More photos, more views:  Listings that have 10+ photos receive 2-3 times more page views compared to listings with just one photo.

Keep pets & people out:  Although that dog, cat or baby may be a cute addition to your photo, it is best to keep them out.  When people show up in a photo that tends to be all a person sees.  Pets can be a turn off to some people as they can assume there may be smells, stains or damage that comes with your furry friend.

4 common mistakes made by home sellers

Cluttered Room

The harsh winter weather is making way for the much-anticipated signs of spring, a season many agree is ideal for selling homes.

That’s great news if you are ready to put your house on the market. But is your house really ready to be in the spotlight?

Timing is everything, but not without preparation. In fact, it’s your responsibility to position yourself and your house to get the best price possible.

And it might just pay to consider these potential pitfalls so the offers do, in fact, roll in.

#1: Not pairing with the right realtor
Your real-estate agent will take you through the stages of the home-selling process — listing, showing, negotiating and closing.

Be sure to choose a full-service firm that is established, respected and professional. Your agent should be knowledgeable of your market so he or she can, well, successfully market your property.

Also make sure the agency is technically savvy and has a track record of posting full and accurate listings, complete with flattering property photos.

#2: Not facing facts
Speaking of photos, have you looked closely at your home lately?

It’s crucial that you take a fresh look at your property, outside and inside. Be brutally honest, but don’t take it personally. Simply gather–and face–the facts regarding its strengths and weaknesses. Only then can you make a plan to maximize your offering.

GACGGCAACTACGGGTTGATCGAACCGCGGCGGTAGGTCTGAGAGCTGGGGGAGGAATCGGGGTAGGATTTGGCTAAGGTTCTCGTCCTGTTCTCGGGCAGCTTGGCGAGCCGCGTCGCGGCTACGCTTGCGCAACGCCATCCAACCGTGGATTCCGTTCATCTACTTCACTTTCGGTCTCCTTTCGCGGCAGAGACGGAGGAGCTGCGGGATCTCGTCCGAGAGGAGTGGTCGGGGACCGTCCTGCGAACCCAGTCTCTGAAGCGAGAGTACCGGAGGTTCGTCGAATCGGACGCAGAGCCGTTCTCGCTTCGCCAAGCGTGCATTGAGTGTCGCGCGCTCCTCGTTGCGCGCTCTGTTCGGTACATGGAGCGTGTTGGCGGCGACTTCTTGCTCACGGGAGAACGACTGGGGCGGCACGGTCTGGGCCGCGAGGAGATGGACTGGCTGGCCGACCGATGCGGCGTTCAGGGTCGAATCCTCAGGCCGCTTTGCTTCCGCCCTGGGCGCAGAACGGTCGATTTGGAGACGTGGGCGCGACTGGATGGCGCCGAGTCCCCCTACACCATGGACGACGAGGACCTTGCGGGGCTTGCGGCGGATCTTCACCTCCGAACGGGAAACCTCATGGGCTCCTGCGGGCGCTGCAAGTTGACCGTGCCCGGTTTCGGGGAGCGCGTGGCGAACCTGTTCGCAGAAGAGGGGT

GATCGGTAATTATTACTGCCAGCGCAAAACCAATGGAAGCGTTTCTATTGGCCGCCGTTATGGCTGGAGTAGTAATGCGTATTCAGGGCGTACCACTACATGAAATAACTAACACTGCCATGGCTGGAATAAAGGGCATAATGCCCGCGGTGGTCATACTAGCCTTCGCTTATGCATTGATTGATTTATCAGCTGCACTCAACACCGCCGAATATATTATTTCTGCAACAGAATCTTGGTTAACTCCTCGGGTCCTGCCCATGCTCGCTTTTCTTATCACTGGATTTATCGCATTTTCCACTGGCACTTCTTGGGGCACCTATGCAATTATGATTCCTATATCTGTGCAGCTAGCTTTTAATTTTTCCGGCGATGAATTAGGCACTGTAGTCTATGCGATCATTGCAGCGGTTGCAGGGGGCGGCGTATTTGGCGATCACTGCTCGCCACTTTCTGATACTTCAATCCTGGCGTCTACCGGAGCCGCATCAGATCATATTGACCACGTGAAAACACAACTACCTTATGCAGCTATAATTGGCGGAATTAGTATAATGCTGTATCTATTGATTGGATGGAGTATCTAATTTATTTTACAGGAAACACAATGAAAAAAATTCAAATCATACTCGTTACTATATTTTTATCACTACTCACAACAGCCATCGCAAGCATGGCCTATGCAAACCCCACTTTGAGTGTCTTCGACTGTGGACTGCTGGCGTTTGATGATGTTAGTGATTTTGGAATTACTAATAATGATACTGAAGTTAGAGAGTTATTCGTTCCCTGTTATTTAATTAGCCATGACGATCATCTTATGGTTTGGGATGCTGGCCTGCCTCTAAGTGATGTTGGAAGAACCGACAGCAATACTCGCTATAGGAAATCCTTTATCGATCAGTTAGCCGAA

Start with appointed, calculated walk-throughs/walkabouts … perhaps with the help of family, friends, neighbors, or professionals. Maybe begin with a formal inspection.

Essentially, note any structural, functional and aesthetic flaws. Then figure out what needs fixing, distracted from, refreshed, updated, added and/or removed.

Curl appeal is important because neglected or outdated designs and features on the outside can suggest the same on the inside. And anything a potential buyer sees and doesn’t like during a drive-by or an online viewing could eliminate your property from further consideration, such as:

      • poor conditions of shrubs/trees/plants, potted plants
      • out-of-season or abundance of yard/door decorations
      • damaged or insufficient lighting
      • insufficient, inappropriate window coverings as seen from the outside
      • poor conditions of gutters/roofs
      • cluttered porches/patios/play areas/driveways
      • unsanitary garbage areas

Once you get potential buyers inside your home, you want to keep the focus on the potential of the spaces to meet their needs. You do not want to make it easy for them to get stuck on things that likely aren’t deal breakers, like:

      • simple yet needed repairs
      • poor flow of space due to arrangement or abundance of furniture
      • not showcasing natural lighting features of home
      • clutter
      • too much personalization
      • uncleanliness
      • unpleasant odors

#3: Not doing — or hiring out — the work
Now that you know what you’re working with, flaws and all, it’s time to do the work. Again, ask for help if you need it, from painters, plumbers, electricians, designers, even landscapers.

Fix what can be fixed within reason (i.e. your budget and time constraints) and play to the strengths of all else.

When you think you’re finished, remember to maintain the home’s condition for showings and open houses. Also work with your agent at being flexible and available so as to accommodate the schedules of potential buyers.

#4: Not seriously considering first offers
A major mistake of sellers regarding pricing is to initially focus on what they need to net from their home versus what the home is worth.

However, if you and your realtor have priced your house right as well as positioned and showcased your house appropriately, all offers should be reasonable and therefore taken into consideration. Especially the first ones, according to many in the industry.

Serious buyers, sometimes called Real Dealers, are pre-approved, continually scanning the local listings, and possibly in touch with agents who are on the lookout just for them. So if your house is priced right and meets a buyer’s criteria, that early –if not first — offer may be worth a second look.